There’s a comfort in routines and familiar sounds. Some towns have a noon whistle. If you’ve lived near a school or a factory you’ll know a routine. If you’re close to a children’s playground you can tell the time of day as it fills up with voices when school gets out. My childhood had the Swindon railway works steam hooters to help mark the passage of time. Here’s Siegfried Sassoon working late at night and hearing the routine of the one-fifty train in the valley.
A Local Train of Thought
by Siegfried Sassoon
Alone, in silence, at a certain time of night,
Listening, and looking up from what I’m trying to write,
I hear a local train along the Valley. And “There
Goes the one-fifty,” think I to myself; aware
That somehow its habitual travelling comforts me,
Making my world seem safer, homelier, sure to be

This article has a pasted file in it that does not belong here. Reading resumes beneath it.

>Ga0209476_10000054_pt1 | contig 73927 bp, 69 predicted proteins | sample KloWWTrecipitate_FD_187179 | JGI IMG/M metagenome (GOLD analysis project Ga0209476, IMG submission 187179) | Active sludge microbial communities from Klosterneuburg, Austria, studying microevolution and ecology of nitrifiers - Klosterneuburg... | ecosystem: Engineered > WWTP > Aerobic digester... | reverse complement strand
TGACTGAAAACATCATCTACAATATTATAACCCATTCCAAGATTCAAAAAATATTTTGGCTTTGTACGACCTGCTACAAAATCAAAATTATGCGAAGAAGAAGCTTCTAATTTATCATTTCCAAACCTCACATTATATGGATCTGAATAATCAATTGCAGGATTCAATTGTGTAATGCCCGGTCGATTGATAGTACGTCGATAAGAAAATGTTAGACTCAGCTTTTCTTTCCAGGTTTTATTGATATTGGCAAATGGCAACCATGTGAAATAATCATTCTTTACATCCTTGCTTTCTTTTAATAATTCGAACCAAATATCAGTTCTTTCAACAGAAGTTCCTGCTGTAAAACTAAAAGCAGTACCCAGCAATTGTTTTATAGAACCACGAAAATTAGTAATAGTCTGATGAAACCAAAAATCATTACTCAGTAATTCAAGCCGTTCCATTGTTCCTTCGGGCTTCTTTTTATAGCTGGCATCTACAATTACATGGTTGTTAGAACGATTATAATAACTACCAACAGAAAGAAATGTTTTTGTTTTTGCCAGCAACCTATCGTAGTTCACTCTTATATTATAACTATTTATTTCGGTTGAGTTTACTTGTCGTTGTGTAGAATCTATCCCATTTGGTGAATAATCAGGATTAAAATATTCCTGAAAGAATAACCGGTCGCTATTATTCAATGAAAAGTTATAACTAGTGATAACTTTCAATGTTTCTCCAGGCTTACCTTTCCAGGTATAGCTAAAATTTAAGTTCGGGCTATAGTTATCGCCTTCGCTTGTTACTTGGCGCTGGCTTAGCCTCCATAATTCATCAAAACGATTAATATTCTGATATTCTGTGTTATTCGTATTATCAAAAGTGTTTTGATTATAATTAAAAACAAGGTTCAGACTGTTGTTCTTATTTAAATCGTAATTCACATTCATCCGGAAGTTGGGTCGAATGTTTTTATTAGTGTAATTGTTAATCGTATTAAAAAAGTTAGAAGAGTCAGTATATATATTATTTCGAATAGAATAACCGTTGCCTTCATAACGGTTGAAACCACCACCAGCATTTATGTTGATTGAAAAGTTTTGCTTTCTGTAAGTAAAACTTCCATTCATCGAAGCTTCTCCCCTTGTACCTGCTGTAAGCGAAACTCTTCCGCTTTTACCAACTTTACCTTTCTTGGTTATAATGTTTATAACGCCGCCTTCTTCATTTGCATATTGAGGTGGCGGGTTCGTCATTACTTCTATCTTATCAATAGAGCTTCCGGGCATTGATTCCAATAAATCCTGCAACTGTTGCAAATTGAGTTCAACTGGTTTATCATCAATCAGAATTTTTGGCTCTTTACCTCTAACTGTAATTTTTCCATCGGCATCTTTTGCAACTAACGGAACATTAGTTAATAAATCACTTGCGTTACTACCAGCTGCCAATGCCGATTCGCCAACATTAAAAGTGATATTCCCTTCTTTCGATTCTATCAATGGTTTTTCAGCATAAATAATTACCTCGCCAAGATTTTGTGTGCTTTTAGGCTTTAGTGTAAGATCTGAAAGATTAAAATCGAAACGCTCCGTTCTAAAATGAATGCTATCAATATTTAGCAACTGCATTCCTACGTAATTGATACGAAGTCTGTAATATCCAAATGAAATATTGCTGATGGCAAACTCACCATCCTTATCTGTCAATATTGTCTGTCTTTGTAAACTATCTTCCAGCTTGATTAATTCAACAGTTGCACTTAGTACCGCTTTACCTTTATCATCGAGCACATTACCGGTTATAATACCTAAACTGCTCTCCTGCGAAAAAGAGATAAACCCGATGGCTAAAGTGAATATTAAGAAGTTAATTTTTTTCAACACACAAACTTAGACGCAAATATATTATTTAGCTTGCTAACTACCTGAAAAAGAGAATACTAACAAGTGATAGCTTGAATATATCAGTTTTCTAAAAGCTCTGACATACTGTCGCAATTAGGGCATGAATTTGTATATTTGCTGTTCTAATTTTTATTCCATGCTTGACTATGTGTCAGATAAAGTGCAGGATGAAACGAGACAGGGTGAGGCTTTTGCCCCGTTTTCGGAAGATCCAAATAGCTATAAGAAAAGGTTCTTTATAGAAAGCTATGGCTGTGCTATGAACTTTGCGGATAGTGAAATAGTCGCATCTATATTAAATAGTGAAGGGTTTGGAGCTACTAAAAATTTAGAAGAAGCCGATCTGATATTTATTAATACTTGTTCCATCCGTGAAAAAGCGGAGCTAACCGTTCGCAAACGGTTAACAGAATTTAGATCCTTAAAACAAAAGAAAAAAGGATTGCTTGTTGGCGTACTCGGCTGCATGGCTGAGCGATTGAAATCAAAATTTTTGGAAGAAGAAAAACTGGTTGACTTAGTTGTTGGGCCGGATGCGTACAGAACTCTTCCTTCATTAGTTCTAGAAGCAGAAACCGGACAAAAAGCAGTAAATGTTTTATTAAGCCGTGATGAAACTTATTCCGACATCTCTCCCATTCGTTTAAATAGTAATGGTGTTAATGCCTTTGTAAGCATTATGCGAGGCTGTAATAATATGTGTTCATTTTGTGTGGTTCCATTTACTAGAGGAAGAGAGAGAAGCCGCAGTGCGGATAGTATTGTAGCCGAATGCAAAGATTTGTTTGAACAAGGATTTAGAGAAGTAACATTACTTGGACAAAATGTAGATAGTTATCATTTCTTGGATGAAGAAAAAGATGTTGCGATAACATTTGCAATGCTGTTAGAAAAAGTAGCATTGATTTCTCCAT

The same to-morrow; and the same, one hopes, next year.
“There’s peacetime in that train.” One hears it disappear
With needless warning whistle and rail-resounding wheels.
“That train’s quite like an old familiar friend,” one feels.
Siegfried Sassoon, Rhymed Ruminations (1940).
The artist Claughton Pellew was born in Cornwall but he settled in Overstrand and then Southrepps, north Norfolk. He was a conscientious objector in the first world war and was imprisoned for two years as a result. Here the night train steams ahead while the shepherd and his flock seem undisturbed in the foreground.
“Train going over a bridge at night” is by Eric Ravilious 1935.
Featured image: Train Linocut of a Gresley A4 by Helen Ingham